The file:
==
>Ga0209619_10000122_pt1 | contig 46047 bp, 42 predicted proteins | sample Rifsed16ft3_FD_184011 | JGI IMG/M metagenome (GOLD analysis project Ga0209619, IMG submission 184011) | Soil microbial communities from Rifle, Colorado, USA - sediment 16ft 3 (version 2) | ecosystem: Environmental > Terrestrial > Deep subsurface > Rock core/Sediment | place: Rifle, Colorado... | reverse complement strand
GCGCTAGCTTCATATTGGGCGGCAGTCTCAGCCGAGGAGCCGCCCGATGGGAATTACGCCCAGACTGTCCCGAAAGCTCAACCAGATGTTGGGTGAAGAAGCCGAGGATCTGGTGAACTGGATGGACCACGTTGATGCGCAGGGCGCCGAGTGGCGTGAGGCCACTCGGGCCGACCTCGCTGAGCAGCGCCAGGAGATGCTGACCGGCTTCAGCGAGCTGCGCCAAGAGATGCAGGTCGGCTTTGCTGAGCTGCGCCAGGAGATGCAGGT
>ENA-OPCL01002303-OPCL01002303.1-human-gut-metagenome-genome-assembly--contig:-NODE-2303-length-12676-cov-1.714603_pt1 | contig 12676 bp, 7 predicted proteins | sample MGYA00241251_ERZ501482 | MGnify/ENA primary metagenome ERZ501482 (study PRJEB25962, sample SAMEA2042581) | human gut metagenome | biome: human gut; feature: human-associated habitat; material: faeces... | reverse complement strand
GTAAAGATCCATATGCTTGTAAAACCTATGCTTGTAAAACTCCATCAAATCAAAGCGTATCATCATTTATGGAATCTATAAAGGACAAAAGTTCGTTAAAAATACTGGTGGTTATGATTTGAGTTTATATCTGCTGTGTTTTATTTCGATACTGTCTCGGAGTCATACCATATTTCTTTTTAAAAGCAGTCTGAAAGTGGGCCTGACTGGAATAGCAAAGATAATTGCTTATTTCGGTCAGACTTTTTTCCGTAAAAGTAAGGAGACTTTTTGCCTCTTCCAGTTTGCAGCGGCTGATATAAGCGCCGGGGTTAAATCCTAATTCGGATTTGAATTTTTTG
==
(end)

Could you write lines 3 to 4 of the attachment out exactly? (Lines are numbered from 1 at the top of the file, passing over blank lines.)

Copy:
>ENA-OPCL01002303-OPCL01002303.1-human-gut-metagenome-genome-assembly--contig:-NODE-2303-length-12676-cov-1.714603_pt1 | contig 12676 bp, 7 predicted proteins | sample MGYA00241251_ERZ501482 | MGnify/ENA primary metagenome ERZ501482 (study PRJEB25962, sample SAMEA2042581) | human gut metagenome | biome: human gut; feature: human-associated habitat; material: faeces... | reverse complement strand
GTAAAGATCCATATGCTTGTAAAACCTATGCTTGTAAAACTCCATCAAATCAAAGCGTATCATCATTTATGGAATCTATAAAGGACAAAAGTTCGTTAAAAATACTGGTGGTTATGATTTGAGTTTATATCTGCTGTGTTTTATTTCGATACTGTCTCGGAGTCATACCATATTTCTTTTTAAAAGCAGTCTGAAAGTGGGCCTGACTGGAATAGCAAAGATAATTGCTTATTTCGGTCAGACTTTTTTCCGTAAAAGTAAGGAGACTTTTTGCCTCTTCCAGTTTGCAGCGGCTGATATAAGCGCCGGGGTTAAATCCTAATTCGGATTTGAATTTTTTG